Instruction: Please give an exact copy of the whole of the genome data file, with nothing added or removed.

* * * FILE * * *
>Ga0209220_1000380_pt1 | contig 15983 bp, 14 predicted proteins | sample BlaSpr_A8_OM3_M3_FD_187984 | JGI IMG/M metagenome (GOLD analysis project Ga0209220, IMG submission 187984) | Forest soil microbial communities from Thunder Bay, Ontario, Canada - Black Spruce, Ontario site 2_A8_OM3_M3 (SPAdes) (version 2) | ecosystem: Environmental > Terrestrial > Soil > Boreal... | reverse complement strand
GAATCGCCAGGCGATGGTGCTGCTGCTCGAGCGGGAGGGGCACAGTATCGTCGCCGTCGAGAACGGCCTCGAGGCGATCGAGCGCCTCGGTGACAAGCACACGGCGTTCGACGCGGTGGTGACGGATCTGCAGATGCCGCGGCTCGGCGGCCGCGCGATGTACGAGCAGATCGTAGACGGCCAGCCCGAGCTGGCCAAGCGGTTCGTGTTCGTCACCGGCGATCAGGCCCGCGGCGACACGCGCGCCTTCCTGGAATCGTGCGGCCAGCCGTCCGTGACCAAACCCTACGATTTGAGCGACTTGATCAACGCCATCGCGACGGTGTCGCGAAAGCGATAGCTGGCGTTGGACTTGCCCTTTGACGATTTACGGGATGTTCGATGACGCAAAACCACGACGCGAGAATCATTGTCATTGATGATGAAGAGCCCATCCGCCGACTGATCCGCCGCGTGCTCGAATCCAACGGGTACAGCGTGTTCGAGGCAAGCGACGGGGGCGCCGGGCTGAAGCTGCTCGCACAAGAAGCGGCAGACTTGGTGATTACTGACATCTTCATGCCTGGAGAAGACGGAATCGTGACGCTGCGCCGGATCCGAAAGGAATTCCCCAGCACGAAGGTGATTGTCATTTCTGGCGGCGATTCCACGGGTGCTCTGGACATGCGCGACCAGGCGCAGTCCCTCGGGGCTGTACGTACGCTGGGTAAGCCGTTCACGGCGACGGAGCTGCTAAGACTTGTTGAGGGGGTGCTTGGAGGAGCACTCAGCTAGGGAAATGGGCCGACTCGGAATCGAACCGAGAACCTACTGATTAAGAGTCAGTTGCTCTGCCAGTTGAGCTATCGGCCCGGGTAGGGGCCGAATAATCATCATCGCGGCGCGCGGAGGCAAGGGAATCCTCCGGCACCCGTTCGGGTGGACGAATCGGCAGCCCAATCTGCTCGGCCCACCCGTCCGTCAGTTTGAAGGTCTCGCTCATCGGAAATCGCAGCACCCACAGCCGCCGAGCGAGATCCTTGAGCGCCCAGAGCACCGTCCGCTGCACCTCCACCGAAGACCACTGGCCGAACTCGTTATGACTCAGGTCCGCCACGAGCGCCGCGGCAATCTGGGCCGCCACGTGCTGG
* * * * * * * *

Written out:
>Ga0209220_1000380_pt1 | contig 15983 bp, 14 predicted proteins | sample BlaSpr_A8_OM3_M3_FD_187984 | JGI IMG/M metagenome (GOLD analysis project Ga0209220, IMG submission 187984) | Forest soil microbial communities from Thunder Bay, Ontario, Canada - Black Spruce, Ontario site 2_A8_OM3_M3 (SPAdes) (version 2) | ecosystem: Environmental > Terrestrial > Soil > Boreal... | reverse complement strand
GAATCGCCAGGCGATGGTGCTGCTGCTCGAGCGGGAGGGGCACAGTATCGTCGCCGTCGAGAACGGCCTCGAGGCGATCGAGCGCCTCGGTGACAAGCACACGGCGTTCGACGCGGTGGTGACGGATCTGCAGATGCCGCGGCTCGGCGGCCGCGCGATGTACGAGCAGATCGTAGACGGCCAGCCCGAGCTGGCCAAGCGGTTCGTGTTCGTCACCGGCGATCAGGCCCGCGGCGACACGCGCGCCTTCCTGGAATCGTGCGGCCAGCCGTCCGTGACCAAACCCTACGATTTGAGCGACTTGATCAACGCCATCGCGACGGTGTCGCGAAAGCGATAGCTGGCGTTGGACTTGCCCTTTGACGATTTACGGGATGTTCGATGACGCAAAACCACGACGCGAGAATCATTGTCATTGATGATGAAGAGCCCATCCGCCGACTGATCCGCCGCGTGCTCGAATCCAACGGGTACAGCGTGTTCGAGGCAAGCGACGGGGGCGCCGGGCTGAAGCTGCTCGCACAAGAAGCGGCAGACTTGGTGATTACTGACATCTTCATGCCTGGAGAAGACGGAATCGTGACGCTGCGCCGGATCCGAAAGGAATTCCCCAGCACGAAGGTGATTGTCATTTCTGGCGGCGATTCCACGGGTGCTCTGGACATGCGCGACCAGGCGCAGTCCCTCGGGGCTGTACGTACGCTGGGTAAGCCGTTCACGGCGACGGAGCTGCTAAGACTTGTTGAGGGGGTGCTTGGAGGAGCACTCAGCTAGGGAAATGGGCCGACTCGGAATCGAACCGAGAACCTACTGATTAAGAGTCAGTTGCTCTGCCAGTTGAGCTATCGGCCCGGGTAGGGGCCGAATAATCATCATCGCGGCGCGCGGAGGCAAGGGAATCCTCCGGCACCCGTTCGGGTGGACGAATCGGCAGCCCAATCTGCTCGGCCCACCCGTCCGTCAGTTTGAAGGTCTCGCTCATCGGAAATCGCAGCACCCACAGCCGCCGAGCGAGATCCTTGAGCGCCCAGAGCACCGTCCGCTGCACCTCCACCGAAGACCACTGGCCGAACTCGTTATGACTCAGGTCCGCCACGAGCGCCGCGGCAATCTGGGCCGCCACGTGCTGG